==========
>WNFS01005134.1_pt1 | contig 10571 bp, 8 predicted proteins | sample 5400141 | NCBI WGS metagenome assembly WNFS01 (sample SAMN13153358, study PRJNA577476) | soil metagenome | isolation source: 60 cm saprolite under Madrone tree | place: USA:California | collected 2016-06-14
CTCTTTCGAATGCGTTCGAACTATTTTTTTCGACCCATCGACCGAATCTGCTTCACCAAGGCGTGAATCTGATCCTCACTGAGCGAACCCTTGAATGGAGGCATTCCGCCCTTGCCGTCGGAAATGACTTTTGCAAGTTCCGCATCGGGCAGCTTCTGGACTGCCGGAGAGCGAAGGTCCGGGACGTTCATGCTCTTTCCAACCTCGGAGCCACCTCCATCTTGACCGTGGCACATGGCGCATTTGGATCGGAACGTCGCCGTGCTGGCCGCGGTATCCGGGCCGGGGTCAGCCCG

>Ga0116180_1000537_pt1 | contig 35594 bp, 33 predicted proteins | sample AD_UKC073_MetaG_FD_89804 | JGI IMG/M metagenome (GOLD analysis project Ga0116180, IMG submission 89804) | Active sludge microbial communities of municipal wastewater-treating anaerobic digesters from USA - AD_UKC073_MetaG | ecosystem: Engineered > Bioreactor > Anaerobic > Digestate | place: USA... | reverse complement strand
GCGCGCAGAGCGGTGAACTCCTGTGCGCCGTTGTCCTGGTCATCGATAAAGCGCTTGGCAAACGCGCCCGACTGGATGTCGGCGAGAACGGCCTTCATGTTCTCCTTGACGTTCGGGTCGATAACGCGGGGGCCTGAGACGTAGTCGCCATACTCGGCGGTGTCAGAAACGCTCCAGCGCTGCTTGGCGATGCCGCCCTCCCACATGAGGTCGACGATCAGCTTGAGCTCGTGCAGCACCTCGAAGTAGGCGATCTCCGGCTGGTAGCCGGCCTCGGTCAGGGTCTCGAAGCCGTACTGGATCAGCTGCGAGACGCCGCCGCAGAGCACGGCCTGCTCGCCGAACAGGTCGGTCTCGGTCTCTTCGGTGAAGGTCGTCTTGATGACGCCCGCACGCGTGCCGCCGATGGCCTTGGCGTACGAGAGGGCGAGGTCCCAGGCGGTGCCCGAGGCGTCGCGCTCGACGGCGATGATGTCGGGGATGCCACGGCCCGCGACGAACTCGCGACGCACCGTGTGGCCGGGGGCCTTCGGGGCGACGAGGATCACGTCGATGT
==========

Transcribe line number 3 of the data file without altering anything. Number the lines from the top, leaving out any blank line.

>Ga0116180_1000537_pt1 | contig 35594 bp, 33 predicted proteins | sample AD_UKC073_MetaG_FD_89804 | JGI IMG/M metagenome (GOLD analysis project Ga0116180, IMG submission 89804) | Active sludge microbial communities of municipal wastewater-treating anaerobic digesters from USA - AD_UKC073_MetaG | ecosystem: Engineered > Bioreactor > Anaerobic > Digestate | place: USA... | reverse complement strand